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Sunday, May 17 • 3:00pm - 5:00pm
Arrowsmith Press: Spring 2020 Book Launch

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Our writers will be reading from Arrowsmith's Spring 2020 publications:

Peter Balakian is the author of 8 books of poems, 4 books of prose, 3 collaborative translations and several edited books. “No Sign,” is the title poem of Balakian’s forthcoming book of poems. Ozone Journal won the 2016 Pulitzer Prize for poetry, Black Dog of Fate, a memoir won the 1998 PEN/Martha Albrand Prize for the Art of the Memoir; The Burning Tigris: The Armenian Genocide and America’s Response won the 2005 Raphael Lemkin Prize. His collaborative translations include two books by Grigoris Balakian: Armenian Golgotha: A Memoir of the Armenian Genocide and The Ruins of Ani. Among his other books of prose is Vice and Shadow: Essays on the Lyric Imagination, Poetry, Art, and Culture. His work has been translated into more than a dozen languages. Balakian is the recipient of many awards and prizes and civic citations including the Presidential Medal from the Republic of Armenia, Guggenheim and NEA Fellowships, The Spendlove Prize for Social Justice, Tolerance, and Diplomacy, and The Emily Clark Balch Prize for poetry from the Virginia Quarterly Review. He is Donald M. and Constance H. Rebar Professor of the Humanities in the department of English and Director of Creative Writing at Colgate University.

Scott Harney (1955-2019) was a practicing poet who, aside from a few early publications in the Somerville Community News, did not publish during his lifetime, leaving a significant body of work to be discovered by readers after his death. He grew up in and around Boston, graduating from Charlestown High School and Harvard College. His literary influences include Robert Lowell and Jane Shore, with whom he studied at Harvard in the 1970s, as well as Richard Hugo and Philip Levine.

Megan Marshall is the winner of the 2014 Pulitzer Prize in Biography for Margaret Fuller. She is also the author of The Peabody Sisters, which won the Francis Parkman Prize, the Mark Lynton History Prize and was a finalist for the Pulitzer Prize in 2006, and 2017's Elizabeth Bishop: A Miracle for Breakfast. She is the Charles Wesley Emerson College Professor and teaches narrative nonfiction and the art of archival research in the MFA program at Emerson College.

Kythe Heller is a poet, essayist, multimedia artist, and scholar who received an MDiv at Harvard Divinity School and is currently completing a doctorate at Harvard University in Comparative Religion and Arts and Media Practice. She is also a practitioner of Sufism and a student of M.R. Bawa Muhaiyaddeen. Her published work includes two poetry chapbooks, Immolation (Monk Honey) and Thunder (Wick: Harvard Divinity School), the philosophical monograph “An Ethnography of Spirituality” (Cambridge UP), an essay in the anthology Quo Anima: spirituality and innovation in contemporary women’s poetry (Akron Series in Contemporary Poetics), and poems and essays published in American Poetry Review, Tricycle, The Southern Review, and elsewhere. Her work has been supported by grants and fellowships from Harvard University, Radcliffe Institute for Advanced Study, The Mellon Foundation, The MacDowell Colony, Virginia Center for the Creative Arts, Vermont Studio Center, and Squaw Valley Community of Writers. While completing an MFA at Sarah Lawrence College, she created a literacy and creative arts program at the Coachman Family Homeless Shelter in White Plains, New York; she has also worked and taught through the Bard Prison Initiative, Janus Youth Shelters, Bradley-Angle Women’s Shelter, and Yellow Brick Road Street Outreach; currently she is a teaching fellow at Harvard University and on the faculty of the Language and Thinking Program at Bard College. In 2017, she founded VISION LAB, a collective of creatives working across spirituality, the arts, social and environmental justice, and technology.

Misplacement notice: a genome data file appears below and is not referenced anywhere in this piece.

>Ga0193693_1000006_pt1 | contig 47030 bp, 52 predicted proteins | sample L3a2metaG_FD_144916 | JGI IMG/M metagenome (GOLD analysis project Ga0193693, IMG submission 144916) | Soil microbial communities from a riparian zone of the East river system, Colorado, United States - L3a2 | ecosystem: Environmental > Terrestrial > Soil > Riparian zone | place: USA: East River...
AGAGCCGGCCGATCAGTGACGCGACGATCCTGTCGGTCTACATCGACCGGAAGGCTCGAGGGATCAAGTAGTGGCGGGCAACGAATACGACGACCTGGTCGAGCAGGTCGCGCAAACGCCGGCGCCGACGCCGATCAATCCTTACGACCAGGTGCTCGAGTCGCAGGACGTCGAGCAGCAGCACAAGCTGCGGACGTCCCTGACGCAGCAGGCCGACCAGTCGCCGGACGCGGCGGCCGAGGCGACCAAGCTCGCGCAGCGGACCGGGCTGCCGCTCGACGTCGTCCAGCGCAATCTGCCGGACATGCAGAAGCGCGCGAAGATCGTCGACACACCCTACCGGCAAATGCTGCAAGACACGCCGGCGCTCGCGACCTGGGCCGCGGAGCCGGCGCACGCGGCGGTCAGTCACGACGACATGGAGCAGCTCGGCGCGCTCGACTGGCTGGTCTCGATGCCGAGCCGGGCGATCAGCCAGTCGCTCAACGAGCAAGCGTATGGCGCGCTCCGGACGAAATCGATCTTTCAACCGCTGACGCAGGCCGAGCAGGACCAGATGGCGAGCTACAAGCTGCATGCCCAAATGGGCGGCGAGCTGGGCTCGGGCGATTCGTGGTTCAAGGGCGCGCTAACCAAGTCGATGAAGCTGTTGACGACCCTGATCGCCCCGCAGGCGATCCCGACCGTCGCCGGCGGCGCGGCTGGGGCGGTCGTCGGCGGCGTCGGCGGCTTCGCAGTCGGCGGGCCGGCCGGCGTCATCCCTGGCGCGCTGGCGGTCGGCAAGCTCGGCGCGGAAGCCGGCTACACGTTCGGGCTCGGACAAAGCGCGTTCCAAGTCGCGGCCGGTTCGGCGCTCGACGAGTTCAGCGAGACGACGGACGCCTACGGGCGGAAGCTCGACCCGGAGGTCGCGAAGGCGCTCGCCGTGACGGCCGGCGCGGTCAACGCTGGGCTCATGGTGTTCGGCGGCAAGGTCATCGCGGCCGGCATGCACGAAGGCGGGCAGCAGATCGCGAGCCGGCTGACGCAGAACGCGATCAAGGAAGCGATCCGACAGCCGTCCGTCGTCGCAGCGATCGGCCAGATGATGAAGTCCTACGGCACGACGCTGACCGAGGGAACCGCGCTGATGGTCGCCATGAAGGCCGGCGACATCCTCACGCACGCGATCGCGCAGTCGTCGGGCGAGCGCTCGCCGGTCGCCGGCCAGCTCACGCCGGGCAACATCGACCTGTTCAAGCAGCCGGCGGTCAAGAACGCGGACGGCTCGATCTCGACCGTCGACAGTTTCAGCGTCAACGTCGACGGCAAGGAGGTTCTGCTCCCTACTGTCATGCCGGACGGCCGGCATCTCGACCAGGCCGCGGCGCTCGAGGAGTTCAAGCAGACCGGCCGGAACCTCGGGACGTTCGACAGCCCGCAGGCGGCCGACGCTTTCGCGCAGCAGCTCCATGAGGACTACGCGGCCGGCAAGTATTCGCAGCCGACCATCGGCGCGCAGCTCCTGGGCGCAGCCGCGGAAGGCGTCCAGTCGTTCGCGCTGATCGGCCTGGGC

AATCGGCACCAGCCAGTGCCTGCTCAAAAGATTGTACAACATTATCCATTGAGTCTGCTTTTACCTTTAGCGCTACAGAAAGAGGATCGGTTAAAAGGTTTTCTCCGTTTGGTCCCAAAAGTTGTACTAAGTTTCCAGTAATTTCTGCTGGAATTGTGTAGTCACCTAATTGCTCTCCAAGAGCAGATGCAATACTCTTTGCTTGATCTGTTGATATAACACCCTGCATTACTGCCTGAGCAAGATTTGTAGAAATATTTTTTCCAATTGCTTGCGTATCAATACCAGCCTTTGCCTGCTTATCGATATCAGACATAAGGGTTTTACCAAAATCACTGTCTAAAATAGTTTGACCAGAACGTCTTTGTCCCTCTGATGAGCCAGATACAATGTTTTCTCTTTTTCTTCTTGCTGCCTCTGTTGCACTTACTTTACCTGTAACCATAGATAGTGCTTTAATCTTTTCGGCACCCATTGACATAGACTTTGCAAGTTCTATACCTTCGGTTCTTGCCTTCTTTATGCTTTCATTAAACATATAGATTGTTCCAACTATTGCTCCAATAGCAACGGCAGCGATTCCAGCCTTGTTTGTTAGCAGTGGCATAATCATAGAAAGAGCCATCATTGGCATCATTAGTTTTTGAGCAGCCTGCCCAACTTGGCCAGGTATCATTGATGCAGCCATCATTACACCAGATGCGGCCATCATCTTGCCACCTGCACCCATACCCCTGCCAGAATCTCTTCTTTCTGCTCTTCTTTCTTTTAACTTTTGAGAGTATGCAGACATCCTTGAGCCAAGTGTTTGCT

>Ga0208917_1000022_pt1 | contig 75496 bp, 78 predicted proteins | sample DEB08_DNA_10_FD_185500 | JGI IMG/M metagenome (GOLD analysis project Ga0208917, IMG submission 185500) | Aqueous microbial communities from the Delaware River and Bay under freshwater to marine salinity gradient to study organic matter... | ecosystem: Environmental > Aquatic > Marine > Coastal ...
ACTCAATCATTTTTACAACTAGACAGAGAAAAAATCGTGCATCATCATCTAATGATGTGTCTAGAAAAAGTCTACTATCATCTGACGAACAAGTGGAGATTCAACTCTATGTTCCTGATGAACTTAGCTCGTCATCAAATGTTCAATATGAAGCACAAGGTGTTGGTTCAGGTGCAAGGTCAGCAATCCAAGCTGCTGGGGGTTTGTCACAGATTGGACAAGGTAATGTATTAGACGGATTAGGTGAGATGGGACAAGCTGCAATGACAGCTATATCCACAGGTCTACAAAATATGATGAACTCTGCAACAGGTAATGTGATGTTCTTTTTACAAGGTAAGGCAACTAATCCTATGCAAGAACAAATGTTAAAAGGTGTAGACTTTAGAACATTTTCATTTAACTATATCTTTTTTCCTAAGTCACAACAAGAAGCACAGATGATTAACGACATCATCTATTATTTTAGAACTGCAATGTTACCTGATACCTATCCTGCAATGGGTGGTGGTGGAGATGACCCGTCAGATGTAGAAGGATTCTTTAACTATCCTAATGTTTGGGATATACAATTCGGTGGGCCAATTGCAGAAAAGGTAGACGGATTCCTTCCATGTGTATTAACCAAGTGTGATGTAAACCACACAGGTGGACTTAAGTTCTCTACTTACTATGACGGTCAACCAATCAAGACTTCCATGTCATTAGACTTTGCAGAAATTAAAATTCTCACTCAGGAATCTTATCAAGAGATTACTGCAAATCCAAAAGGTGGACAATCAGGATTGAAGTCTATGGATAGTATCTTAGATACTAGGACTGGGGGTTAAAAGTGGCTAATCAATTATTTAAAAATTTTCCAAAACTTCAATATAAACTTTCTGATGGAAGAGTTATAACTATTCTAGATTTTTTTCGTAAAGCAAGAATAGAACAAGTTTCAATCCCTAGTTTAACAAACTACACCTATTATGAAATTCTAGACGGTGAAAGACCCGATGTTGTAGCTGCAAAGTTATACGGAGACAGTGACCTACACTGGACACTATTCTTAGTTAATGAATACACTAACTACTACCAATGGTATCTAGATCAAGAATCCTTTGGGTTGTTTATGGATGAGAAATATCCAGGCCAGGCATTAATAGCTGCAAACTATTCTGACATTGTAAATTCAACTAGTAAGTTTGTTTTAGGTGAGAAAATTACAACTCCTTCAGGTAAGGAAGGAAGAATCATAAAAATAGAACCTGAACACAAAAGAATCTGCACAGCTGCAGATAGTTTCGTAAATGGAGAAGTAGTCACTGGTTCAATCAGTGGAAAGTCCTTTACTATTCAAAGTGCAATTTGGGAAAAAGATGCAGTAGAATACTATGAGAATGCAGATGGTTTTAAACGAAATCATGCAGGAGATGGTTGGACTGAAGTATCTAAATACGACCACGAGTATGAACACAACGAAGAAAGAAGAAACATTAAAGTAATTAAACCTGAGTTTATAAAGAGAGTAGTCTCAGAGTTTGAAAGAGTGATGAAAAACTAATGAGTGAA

Winner of Arrowsmith's Ramaswamy Prize, Oksana Zabuzhko is one of Ukraine’s best known and most important public intellectuals. Her controversial novel, Field Work in Ukrainian Sex, is widely regarded as a contemporary classic and has been translated into more than a dozen languages. Her most recent novel, Museum of Abandoned Secrets, explores the untold stories of Soviet life in the second half of the twentieth century. Zabuzhko has been a Fulbright scholar, and has taught Ukrainian literature at Penn State, Pittsburgh University, and Harvard. Her book Notre-dame d’Ukraine is a cultural study focused on the work of the fin-de-siecle writer Lesia Ukrainka. Founding editor of Komora Publishers, she works at the Hryhori Skovoroda Institute of Philosophy at the National Academy of Sciences in Ukraine.

Sunday May 17, 2020 3:00pm - 5:00pm EDT
First Parish Church